Queen Anne Revival Architecture

Instructor: David Juliao

David has a bachelor's degree in architecture, has done research in architecture, arts and design and has worked in the field for several years.

In this lesson, we explore Queen Anne Revival architecture that developed in the United Kingdom and North America during the last decades of the 19th century. We discuss the main characteristics and discover some examples of this peculiar style.

Queen Anne Revival Architecture

The inspiration for many haunted mansions was actually the trend in architecture for a few decades. Queen Anne Revival was a style of the Victorian era which became popular during the last years of the 19th century and lasted until the first years of the 20th century. It was mostly seen in the United Kingdom, Australia, Canada, and the United States. By 1905, Queen Anne Revival had lost popularity, and architects who had favored it were moving towards more modern forms of expression, or even moving back to more classical architecture.

Although this style originated in England, it has a very little resemblance, if any, to the English Baroque style seen during the reign of Queen Anne in the 18th century. Queen Anne Revival architecture was an eclectic style and took ideas from different times in history.

Norman Shaw was a pioneer architect of the Queen Anne Revival style. This British architect reacted against urban industrialism by using architecture to promote freer and more artistic forms. Industrialization, however, gave the opportunity to make this style popular. Mass production made decorative elements more affordable, and they could be widely incorporated into architectural designs.

Characteristics of Queen Anne Revival Architecture

Queen Anne Revival drew its inspiration from different eras and incorporated different ideas into its designs. However, it does have some common characteristics.

One of the most defining characteristics of Queen Anne Revival was its asymmetrical construction. Most of the preceding architectural styles relied on symmetry, and the new style wanted to break with that rigor. Building facades were also conceived in a picturesque way, breaking with traditional proportions and looking to maximize the artistic character of every structure.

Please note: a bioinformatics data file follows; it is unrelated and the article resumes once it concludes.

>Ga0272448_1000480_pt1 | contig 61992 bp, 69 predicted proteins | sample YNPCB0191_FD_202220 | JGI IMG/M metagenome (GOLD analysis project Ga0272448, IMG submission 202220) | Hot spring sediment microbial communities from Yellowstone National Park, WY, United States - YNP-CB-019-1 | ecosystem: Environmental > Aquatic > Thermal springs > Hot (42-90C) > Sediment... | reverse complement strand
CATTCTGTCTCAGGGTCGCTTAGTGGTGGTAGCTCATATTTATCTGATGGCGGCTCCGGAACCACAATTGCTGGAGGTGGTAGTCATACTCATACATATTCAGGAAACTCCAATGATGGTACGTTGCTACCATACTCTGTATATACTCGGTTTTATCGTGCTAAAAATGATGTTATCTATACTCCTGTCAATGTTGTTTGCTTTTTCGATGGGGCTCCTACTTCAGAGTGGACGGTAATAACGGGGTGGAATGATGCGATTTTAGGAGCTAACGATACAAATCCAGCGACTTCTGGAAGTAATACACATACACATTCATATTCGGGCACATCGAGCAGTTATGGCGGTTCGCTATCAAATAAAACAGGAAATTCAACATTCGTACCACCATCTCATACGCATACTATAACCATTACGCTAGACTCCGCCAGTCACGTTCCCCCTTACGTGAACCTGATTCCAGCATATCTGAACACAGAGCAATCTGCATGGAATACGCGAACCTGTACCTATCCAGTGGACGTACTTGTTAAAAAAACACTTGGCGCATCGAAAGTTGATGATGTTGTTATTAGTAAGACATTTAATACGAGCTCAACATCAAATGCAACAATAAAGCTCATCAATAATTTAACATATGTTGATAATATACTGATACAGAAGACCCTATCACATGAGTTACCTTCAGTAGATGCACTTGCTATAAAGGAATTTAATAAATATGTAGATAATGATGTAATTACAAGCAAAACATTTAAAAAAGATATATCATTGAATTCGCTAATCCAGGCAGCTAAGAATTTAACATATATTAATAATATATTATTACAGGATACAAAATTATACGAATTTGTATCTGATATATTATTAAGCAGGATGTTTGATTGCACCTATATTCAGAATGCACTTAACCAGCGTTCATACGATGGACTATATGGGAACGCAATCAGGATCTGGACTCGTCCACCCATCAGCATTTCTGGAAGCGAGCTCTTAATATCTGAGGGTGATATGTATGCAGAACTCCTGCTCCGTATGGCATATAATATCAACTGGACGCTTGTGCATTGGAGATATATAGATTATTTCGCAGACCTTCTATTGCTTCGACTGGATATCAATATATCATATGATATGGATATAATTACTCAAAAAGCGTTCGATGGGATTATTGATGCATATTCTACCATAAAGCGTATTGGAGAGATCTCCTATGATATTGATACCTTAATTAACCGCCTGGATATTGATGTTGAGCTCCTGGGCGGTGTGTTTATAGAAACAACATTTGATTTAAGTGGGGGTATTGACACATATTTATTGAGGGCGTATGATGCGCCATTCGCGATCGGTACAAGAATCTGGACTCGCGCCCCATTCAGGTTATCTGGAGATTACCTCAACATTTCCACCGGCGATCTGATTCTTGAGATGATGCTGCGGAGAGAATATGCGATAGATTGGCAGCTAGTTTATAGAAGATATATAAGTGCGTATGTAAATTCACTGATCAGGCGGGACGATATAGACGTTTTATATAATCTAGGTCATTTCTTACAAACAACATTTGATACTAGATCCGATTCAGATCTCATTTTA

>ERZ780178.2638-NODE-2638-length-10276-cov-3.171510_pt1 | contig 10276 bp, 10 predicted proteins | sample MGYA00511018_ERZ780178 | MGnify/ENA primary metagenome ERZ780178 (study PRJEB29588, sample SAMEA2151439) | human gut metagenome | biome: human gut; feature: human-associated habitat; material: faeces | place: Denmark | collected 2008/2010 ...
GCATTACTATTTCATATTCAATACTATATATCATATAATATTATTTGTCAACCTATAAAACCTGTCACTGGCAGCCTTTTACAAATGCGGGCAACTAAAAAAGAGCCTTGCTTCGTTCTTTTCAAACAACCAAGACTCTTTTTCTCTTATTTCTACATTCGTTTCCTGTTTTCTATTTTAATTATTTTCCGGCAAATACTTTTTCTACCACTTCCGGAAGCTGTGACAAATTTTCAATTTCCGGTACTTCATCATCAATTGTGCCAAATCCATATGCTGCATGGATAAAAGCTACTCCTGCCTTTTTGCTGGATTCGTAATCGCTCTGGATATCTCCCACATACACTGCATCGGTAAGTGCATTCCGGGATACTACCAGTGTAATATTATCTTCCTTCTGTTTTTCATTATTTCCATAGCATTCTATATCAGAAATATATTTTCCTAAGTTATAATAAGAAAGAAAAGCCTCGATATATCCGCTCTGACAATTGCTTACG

Morey Mansion, built in Redlands, California in 1890
Morey Mansion, built in Redlands, California in 1890

The corner tower was a distinctive element of Queen Anne Revival houses. Each tower was different; it could be almost any geometrical shape. The tower was used to deliberately break with symmetry on the facades. Large chimneys were another important architectonic element used in Queen Anne Revival. They were used as monumental pieces to give the building an artistic and dramatic character. Just like the corner towers, chimneys also enhanced the asymmetrical layout of the composition.

Large, oriel windows were often used in Queen Anne Revival. Oriel windows projects from the main wall of the construction without reaching the ground. Windows were often stacked above another. We also see the use of classical columns. Capitals were part of the facade decoration or constructive elements to support the roof over windows and porches.

Stepped gable roofs were also frequent in this architecture. They were designed as several intersecting elements built on top of the different areas of the structure. The roofs were usually made out of wood and covered in slate on the outside.

Fine brickwork finishes were common for the facades, especially in the United Kingdom. Brickwork often had a warm and soft finish. In North America, painted wood was the most commonly used finish for Queen Anne Revival facades. They often incorporated details and embellishments using many materials, including stone, wood, metal, and brick.

Houses were often surrounded by broad porches that extended along the front facade and sometimes also on the side facades. The large porches created shadowed entrances that became common for this style. These entryways were usually raised a few steps above the ground level.

Since many constructions of Queen Anne Revival style were detached houses, the open space was also an important part. Front gardens became popular, and they were enclosed with wooden fences featuring elaborate designs.

David T Denny Residence, built in Seattle, Washington, circa 1900
David T Denny Residence, built in Seattle, Washington, circa 1900

Examples of Queen Anne Revival Architecture

Queen Anne Revival was mainly a style for residential single-family houses. However, some row houses and civic buildings were also designed following the ideas of this architectural trend.

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